Style

The future of Savile Row is female

With three female looks and two female tailors winning the top awards at the Golden Shears, Savile Row is no longer just a man's world

Now, let’s make one thing abundantly plain before we go any further. I love Savile Row. I love everything it stands for: timeless style, time-honoured tradition and unparalleled craftsmanship – the works. As a tailored menswear obsessive, I go to sleep dreaming of the place and bow down in deference to it every evening. But, I’m worried.

These days Savile Row is constantly embattled; whether rising rents, the onslaught of fast fashion, high street brands misappropriating what it means to make a ‘bespoke’ suit, or just Brexit-related uncertainly, things are tough for Britain’s bespoke tailoring community right now. Still more concerning is the traditional, some might say stick-in-the-mud attitude of some of Savile Row’s older tailoring houses – companies that prefer to whisper rather than shout – instead of embracing social media, content marketing, and other tools that keep small businesses alive and kicking in today’s digital world. Even so, a landscape like this makes an event like this year’s Golden Shears competition all the more special to be a part of.

The Golden Shears, for those less obsessed with the Row than myself, is the Oscars of the bespoke tailoring world. Every two years (the last competition was in 2017) hundreds of apprentice tailors, university students and fashion graduates from the length and breadth of Britain enter a contest to design, cut and make a bespoke outfit from scratch in their own time, without support from their mentors, to demonstrate the skills they’ve fostered on the job.

The winner gets a cheque for £3,000, a shears-shaped trophy, and widespread recognition as one to watch within the industry. It’s always an uplifting experience; not only because it is a reminder that there are hundreds of talented young craftspeople nationwide with a passion for tailoring, but also because it’s a moment where Savile Row comes together to celebrate what it does, rather than hiding behind mahogany shop doors and mullioned windows.

Moreover, this year’s final catwalk marked a fascinating watershed moment. For the first time, the number of outfits cut and tailored for women far outweighed those designed for men to wear. We might associate bespoke tailoring primarily with crusty business dress or old school men’s formalwear, but if this next generation of tailors has anything to say at all, that might well change soon.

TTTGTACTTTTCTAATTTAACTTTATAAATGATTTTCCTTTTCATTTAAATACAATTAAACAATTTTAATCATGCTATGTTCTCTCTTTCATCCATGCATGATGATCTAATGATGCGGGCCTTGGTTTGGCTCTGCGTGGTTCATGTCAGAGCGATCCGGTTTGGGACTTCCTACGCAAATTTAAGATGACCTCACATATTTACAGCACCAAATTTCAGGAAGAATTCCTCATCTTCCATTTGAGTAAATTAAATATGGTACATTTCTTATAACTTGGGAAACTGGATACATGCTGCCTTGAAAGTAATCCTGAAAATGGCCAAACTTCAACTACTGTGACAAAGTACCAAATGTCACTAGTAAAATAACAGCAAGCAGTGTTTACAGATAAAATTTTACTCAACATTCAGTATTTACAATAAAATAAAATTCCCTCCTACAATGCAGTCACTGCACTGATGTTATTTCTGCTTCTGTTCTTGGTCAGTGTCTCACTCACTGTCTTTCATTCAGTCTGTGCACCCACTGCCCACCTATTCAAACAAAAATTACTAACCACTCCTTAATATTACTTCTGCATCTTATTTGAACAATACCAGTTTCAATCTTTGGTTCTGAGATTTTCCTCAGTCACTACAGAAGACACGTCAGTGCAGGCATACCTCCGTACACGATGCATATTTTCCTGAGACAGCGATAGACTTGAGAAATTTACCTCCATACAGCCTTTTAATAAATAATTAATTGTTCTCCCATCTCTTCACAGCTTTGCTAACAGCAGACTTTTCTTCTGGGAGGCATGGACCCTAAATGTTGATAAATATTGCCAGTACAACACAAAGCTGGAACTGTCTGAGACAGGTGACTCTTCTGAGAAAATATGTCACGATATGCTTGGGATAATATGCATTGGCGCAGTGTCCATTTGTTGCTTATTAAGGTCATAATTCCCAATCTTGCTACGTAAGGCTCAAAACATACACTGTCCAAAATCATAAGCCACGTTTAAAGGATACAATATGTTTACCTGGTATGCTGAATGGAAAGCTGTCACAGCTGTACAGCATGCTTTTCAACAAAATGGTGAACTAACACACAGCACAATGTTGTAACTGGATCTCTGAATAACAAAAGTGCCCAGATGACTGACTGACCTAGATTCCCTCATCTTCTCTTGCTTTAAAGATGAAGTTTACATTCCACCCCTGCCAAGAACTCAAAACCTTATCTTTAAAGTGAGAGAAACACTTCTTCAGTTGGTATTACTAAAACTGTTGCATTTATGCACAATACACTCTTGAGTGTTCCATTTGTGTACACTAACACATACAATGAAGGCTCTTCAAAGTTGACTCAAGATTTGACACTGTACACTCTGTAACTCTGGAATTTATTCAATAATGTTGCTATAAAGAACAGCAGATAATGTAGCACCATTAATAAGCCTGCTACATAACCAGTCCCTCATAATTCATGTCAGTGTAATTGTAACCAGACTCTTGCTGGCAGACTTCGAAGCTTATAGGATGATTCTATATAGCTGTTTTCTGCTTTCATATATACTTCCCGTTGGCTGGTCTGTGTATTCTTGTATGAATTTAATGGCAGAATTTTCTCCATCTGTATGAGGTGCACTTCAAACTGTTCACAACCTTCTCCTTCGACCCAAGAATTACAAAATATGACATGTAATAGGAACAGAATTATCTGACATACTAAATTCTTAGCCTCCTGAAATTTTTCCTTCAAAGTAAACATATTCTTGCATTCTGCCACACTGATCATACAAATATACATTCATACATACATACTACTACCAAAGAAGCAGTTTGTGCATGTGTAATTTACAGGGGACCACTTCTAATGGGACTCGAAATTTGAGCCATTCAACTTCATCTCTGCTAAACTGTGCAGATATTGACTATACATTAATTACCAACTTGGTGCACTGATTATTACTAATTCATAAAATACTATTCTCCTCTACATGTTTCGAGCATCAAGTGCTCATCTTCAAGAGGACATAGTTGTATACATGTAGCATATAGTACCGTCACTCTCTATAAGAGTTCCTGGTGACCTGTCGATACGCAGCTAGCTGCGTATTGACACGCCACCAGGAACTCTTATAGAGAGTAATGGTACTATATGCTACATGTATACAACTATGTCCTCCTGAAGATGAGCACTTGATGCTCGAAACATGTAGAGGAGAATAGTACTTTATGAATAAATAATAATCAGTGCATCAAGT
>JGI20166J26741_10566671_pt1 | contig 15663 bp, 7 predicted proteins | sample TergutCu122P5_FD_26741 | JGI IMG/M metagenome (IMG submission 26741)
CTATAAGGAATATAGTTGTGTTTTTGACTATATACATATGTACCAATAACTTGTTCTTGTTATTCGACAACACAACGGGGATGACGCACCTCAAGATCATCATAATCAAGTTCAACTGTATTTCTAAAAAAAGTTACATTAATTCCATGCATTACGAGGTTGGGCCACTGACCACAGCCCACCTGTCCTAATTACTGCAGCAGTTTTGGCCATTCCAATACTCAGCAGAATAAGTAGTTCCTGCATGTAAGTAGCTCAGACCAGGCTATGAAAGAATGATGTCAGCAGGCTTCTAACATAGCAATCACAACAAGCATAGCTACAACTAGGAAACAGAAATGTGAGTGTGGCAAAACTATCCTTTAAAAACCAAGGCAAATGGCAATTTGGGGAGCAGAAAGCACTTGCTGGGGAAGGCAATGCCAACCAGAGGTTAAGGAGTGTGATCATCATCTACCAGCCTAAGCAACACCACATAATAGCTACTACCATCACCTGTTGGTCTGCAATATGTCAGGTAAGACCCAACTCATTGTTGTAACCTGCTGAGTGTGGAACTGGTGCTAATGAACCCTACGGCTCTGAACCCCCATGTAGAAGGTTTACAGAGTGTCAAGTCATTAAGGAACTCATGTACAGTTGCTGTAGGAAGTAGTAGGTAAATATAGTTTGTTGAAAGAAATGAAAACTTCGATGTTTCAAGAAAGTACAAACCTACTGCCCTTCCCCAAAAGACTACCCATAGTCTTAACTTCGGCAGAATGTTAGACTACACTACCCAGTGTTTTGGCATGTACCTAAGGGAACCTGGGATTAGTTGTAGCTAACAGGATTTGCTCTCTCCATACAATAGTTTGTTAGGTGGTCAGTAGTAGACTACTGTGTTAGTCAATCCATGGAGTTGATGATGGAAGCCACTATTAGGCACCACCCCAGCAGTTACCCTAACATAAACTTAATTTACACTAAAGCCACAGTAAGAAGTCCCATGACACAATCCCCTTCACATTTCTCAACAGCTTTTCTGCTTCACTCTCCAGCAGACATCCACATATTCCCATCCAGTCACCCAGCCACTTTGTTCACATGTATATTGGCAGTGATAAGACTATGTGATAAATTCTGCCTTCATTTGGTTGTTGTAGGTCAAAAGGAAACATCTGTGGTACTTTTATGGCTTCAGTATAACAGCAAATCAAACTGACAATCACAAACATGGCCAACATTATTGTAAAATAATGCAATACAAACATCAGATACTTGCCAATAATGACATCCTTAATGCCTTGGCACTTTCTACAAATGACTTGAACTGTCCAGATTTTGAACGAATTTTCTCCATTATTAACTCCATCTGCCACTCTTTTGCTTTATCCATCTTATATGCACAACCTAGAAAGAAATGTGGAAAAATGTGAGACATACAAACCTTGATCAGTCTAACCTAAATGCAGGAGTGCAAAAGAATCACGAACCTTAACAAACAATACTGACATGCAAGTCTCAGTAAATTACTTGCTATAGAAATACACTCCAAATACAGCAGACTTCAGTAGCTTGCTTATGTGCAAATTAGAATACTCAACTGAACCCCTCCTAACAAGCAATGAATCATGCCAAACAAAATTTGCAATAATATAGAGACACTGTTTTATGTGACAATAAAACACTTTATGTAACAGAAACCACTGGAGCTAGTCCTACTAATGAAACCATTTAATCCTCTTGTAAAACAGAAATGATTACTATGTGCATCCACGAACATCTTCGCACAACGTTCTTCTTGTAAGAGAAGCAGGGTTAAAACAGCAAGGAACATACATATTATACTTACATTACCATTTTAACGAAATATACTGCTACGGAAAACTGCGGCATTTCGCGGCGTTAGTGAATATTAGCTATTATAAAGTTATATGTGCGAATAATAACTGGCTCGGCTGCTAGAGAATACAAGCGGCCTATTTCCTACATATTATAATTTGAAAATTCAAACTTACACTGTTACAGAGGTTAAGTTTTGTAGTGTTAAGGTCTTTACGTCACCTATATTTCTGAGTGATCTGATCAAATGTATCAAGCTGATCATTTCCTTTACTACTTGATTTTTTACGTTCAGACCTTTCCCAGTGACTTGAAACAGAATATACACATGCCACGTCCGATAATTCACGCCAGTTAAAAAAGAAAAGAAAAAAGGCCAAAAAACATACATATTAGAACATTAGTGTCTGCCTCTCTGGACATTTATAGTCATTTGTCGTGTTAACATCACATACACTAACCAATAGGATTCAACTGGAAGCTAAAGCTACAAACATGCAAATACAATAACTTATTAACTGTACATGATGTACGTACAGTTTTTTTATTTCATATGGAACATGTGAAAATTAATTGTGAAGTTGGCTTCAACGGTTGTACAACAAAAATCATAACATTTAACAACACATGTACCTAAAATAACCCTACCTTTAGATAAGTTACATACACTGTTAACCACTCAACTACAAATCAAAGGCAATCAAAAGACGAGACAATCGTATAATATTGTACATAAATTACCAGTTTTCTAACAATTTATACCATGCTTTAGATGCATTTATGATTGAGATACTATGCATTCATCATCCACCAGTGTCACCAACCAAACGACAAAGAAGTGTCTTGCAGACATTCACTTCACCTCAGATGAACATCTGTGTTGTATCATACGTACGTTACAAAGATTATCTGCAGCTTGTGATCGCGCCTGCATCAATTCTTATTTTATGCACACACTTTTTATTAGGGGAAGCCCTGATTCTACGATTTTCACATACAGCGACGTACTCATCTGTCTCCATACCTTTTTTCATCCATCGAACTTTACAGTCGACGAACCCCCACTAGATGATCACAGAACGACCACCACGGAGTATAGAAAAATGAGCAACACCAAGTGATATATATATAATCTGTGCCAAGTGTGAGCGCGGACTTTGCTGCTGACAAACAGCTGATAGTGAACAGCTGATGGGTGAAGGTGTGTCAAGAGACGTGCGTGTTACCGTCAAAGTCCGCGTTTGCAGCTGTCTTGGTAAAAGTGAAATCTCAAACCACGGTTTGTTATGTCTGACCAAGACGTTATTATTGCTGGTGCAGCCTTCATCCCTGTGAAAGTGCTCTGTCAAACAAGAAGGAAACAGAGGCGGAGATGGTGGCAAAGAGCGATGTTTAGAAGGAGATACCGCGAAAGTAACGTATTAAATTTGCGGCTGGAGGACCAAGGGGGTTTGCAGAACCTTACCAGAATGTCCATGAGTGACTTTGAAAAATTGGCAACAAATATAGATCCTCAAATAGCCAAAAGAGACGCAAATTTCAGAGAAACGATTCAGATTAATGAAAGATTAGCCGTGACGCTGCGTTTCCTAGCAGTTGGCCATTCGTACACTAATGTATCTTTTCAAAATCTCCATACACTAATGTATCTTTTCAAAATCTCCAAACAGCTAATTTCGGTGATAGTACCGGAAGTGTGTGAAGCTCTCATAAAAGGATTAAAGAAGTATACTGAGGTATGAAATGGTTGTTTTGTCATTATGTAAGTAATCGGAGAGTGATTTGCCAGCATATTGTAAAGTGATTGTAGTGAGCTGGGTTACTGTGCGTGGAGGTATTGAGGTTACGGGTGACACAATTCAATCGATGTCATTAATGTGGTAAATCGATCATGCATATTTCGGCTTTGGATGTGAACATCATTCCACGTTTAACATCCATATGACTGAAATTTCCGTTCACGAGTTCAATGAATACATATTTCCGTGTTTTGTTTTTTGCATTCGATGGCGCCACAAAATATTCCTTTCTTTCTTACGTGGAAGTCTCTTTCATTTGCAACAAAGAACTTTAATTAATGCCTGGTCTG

The winner of this year’s competition was Rachel Singer, an apprentice at Maurice Sedwell, who’s extraordinary dove-grey double-breasted women’s trouser suit, with a pale cappuccino coloured greatcoat over the top was a standout from the second it emerged at the top of the catwalk. Her decision to cut a striking women’s suit and overcoat was a natural one, she tells The Jackal, even though she spends most of her time working on bespoke clothing for men. ‘I think the sexiest thing a woman could ever wear is a sharply cut double-breasted trouser suit with wide legs. If you ask me, it’s sexier than the little black dress; it’s cool, powerful, and elegant. My goal was to make something that I wanted to wear afterwards.’

Golden Shears 2019, Savile Row

The competition's winner, Rachel Singer, with celebrity judges Jodie Kidd and David Gandy

It seems that Singer wasn’t the only young tailor thinking just that. ‘It was awesome to be a part of a catwalk with so much women’s tailoring this year.’ she says. ‘I hope it debunked the myth that Savile Row tailoring is just for men. I also hope it showed how open, willing and active the younger generation is in opening up Savile Row to a whole new client base. Before I started working on Savile Row, I’d never have even thought that I could go there to shop for clothes, so to open the door to more women, and show that suiting is relevant and applicable for them too is very cool.’

This is music to The Jackal’s ears. If Savile Row is to continue to flourish today, it’ll take both the talent and the fresh thinking of tailors like Singer to propel it forward. Not that her’s was the only exceptional outfit on the night. Other standout entries came care of the competition’s runners-up; Silver Shears winner Edward Jones, an undergraduate at the University for the Creative Arts, and Dunhill apprentice, Sophie Weller. Interestingly, both opted to make womenswear too.

Jones cut a remarkable cropped women’s jacket and pleated culottes, layered over tulle pantaloons. The cloth was a heavy worsted navy chalkstripe, which channelled something of the male-dominated corporate world into a powerful feminine design. Weller cut a two-piece single-button blazer with matching shorts in a lightweight pale blue and white boating stripe cloth – creating a fashion-forward women’s suit for summer.

Evidently, change is afoot in the next generation’s approach to tailoring design. We hope this is a trend that will continue. Savile Row is one of this country’s most precious institutions, but like all precious things it needs protecting, nurturing and, sometimes, gently nudging forward. The Golden Shears’ finalists are now in poll position to do this, we’ll look forward to seeing what comes next for all of them.